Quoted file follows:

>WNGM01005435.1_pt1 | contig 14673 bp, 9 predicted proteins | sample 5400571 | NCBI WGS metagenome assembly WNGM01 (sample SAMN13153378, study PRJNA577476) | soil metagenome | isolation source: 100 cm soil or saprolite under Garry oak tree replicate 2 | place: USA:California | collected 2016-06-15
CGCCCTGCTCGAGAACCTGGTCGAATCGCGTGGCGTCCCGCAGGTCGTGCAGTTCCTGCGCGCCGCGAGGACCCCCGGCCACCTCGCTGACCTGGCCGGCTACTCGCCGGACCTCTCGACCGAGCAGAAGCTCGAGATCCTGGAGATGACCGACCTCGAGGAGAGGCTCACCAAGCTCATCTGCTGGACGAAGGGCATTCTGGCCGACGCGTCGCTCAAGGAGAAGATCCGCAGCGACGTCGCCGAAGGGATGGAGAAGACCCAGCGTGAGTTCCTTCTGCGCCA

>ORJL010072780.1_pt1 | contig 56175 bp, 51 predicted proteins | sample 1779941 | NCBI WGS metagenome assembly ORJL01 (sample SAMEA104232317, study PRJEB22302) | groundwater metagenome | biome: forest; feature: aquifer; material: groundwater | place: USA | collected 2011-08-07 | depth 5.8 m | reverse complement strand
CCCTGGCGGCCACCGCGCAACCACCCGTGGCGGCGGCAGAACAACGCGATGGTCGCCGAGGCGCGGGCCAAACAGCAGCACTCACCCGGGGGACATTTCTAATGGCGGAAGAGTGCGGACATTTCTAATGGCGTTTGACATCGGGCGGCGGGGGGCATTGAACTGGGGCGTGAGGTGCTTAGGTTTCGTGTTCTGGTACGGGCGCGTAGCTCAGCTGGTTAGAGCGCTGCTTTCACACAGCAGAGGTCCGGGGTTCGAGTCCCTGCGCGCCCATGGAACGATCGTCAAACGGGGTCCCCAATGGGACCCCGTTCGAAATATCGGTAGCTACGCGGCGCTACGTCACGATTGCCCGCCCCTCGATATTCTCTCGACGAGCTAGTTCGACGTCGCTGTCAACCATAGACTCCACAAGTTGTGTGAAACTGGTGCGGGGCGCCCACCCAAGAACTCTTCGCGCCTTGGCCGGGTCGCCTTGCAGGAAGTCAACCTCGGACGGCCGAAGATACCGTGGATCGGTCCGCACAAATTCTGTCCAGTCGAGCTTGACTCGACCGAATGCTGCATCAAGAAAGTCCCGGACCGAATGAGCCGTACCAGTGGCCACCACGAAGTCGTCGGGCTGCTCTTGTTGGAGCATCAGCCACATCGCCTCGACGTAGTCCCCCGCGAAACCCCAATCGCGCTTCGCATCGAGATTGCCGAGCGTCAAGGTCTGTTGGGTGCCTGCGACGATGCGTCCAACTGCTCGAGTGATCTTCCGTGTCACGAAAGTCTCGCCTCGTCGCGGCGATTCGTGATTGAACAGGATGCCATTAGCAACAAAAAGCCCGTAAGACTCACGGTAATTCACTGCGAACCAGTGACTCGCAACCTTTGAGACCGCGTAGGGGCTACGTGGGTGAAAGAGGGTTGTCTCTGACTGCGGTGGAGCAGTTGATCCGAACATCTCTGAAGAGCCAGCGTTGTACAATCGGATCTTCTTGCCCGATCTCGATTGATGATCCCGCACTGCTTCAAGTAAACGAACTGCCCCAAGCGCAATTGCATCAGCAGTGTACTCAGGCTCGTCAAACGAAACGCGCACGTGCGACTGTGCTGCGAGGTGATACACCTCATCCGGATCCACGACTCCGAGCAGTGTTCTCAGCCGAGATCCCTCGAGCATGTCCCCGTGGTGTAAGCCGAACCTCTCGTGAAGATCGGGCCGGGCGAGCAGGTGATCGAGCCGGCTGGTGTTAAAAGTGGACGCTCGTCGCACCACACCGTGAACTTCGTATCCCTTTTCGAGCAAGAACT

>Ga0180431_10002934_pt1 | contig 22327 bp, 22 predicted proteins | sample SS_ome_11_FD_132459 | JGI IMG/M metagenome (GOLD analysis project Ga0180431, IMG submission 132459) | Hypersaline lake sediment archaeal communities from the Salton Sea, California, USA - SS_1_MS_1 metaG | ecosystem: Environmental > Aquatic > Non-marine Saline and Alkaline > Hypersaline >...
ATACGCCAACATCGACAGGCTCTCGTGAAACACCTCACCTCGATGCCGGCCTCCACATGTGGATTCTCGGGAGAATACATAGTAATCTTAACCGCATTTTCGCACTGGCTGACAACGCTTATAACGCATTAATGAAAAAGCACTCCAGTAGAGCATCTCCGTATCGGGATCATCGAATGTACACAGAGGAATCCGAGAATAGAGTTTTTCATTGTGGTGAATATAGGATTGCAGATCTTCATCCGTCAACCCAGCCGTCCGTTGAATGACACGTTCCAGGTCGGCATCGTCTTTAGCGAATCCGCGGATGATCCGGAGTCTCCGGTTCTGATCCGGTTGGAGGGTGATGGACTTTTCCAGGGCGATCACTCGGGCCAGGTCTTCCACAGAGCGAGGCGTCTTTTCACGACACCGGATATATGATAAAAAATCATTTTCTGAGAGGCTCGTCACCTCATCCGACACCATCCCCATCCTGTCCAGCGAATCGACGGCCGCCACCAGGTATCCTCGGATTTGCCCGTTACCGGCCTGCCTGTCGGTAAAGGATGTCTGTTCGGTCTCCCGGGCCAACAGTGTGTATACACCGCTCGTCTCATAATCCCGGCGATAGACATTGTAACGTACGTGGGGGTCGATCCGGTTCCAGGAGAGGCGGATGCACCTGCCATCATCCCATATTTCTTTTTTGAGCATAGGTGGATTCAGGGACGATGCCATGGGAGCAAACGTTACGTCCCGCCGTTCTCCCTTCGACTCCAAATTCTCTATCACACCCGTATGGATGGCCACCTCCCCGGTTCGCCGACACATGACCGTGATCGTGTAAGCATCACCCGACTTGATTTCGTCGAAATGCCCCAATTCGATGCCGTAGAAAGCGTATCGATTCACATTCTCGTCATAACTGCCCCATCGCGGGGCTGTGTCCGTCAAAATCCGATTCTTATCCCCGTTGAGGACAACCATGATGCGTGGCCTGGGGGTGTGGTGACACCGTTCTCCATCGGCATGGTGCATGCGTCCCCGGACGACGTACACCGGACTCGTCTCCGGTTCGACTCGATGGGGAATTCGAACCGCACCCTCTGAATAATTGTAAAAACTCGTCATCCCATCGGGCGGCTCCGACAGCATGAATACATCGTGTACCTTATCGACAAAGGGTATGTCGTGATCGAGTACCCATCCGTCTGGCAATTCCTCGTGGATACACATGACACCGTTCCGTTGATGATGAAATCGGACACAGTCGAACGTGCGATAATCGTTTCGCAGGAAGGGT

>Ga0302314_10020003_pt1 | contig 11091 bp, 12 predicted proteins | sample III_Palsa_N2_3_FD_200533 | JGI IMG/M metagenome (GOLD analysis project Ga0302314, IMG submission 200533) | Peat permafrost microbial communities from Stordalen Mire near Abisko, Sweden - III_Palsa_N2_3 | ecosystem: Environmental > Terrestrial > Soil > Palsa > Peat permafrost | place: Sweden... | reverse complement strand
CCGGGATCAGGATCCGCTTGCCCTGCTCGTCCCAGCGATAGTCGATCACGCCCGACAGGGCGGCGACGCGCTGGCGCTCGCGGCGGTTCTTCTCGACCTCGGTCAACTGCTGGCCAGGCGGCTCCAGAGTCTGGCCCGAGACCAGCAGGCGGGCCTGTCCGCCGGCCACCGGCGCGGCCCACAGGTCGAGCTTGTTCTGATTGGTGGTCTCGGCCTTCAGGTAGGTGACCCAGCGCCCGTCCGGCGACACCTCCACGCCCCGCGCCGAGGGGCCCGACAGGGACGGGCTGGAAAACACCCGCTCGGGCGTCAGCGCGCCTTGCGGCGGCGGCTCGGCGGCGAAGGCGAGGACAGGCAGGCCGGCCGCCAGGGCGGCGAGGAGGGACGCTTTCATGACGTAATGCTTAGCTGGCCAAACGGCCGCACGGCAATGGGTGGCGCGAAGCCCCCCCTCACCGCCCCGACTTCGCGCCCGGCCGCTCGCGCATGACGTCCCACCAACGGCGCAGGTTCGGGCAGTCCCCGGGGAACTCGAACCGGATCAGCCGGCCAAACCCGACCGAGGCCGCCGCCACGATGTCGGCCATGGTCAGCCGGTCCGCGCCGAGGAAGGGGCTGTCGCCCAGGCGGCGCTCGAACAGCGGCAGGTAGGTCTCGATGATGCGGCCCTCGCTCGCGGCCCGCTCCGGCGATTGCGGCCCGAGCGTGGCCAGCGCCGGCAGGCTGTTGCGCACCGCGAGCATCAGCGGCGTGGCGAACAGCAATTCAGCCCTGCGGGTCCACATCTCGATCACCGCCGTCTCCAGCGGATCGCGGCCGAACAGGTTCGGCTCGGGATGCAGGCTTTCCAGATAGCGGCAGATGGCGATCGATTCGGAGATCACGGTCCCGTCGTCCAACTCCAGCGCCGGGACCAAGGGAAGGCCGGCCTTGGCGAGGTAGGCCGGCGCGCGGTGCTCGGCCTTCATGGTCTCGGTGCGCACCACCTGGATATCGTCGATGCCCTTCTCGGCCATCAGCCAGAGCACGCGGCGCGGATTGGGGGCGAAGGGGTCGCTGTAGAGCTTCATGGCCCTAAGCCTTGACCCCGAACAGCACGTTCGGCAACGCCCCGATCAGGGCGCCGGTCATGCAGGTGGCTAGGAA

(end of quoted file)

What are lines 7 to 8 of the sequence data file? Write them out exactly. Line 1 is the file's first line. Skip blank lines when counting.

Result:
>Ga0302314_10020003_pt1 | contig 11091 bp, 12 predicted proteins | sample III_Palsa_N2_3_FD_200533 | JGI IMG/M metagenome (GOLD analysis project Ga0302314, IMG submission 200533) | Peat permafrost microbial communities from Stordalen Mire near Abisko, Sweden - III_Palsa_N2_3 | ecosystem: Environmental > Terrestrial > Soil > Palsa > Peat permafrost | place: Sweden... | reverse complement strand
CCGGGATCAGGATCCGCTTGCCCTGCTCGTCCCAGCGATAGTCGATCACGCCCGACAGGGCGGCGACGCGCTGGCGCTCGCGGCGGTTCTTCTCGACCTCGGTCAACTGCTGGCCAGGCGGCTCCAGAGTCTGGCCCGAGACCAGCAGGCGGGCCTGTCCGCCGGCCACCGGCGCGGCCCACAGGTCGAGCTTGTTCTGATTGGTGGTCTCGGCCTTCAGGTAGGTGACCCAGCGCCCGTCCGGCGACACCTCCACGCCCCGCGCCGAGGGGCCCGACAGGGACGGGCTGGAAAACACCCGCTCGGGCGTCAGCGCGCCTTGCGGCGGCGGCTCGGCGGCGAAGGCGAGGACAGGCAGGCCGGCCGCCAGGGCGGCGAGGAGGGACGCTTTCATGACGTAATGCTTAGCTGGCCAAACGGCCGCACGGCAATGGGTGGCGCGAAGCCCCCCCTCACCGCCCCGACTTCGCGCCCGGCCGCTCGCGCATGACGTCCCACCAACGGCGCAGGTTCGGGCAGTCCCCGGGGAACTCGAACCGGATCAGCCGGCCAAACCCGACCGAGGCCGCCGCCACGATGTCGGCCATGGTCAGCCGGTCCGCGCCGAGGAAGGGGCTGTCGCCCAGGCGGCGCTCGAACAGCGGCAGGTAGGTCTCGATGATGCGGCCCTCGCTCGCGGCCCGCTCCGGCGATTGCGGCCCGAGCGTGGCCAGCGCCGGCAGGCTGTTGCGCACCGCGAGCATCAGCGGCGTGGCGAACAGCAATTCAGCCCTGCGGGTCCACATCTCGATCACCGCCGTCTCCAGCGGATCGCGGCCGAACAGGTTCGGCTCGGGATGCAGGCTTTCCAGATAGCGGCAGATGGCGATCGATTCGGAGATCACGGTCCCGTCGTCCAACTCCAGCGCCGGGACCAAGGGAAGGCCGGCCTTGGCGAGGTAGGCCGGCGCGCGGTGCTCGGCCTTCATGGTCTCGGTGCGCACCACCTGGATATCGTCGATGCCCTTCTCGGCCATCAGCCAGAGCACGCGGCGCGGATTGGGGGCGAAGGGGTCGCTGTAGAGCTTCATGGCCCTAAGCCTTGACCCCGAACAGCACGTTCGGCAACGCCCCGATCAGGGCGCCGGTCATGCAGGTGGCTAGGAA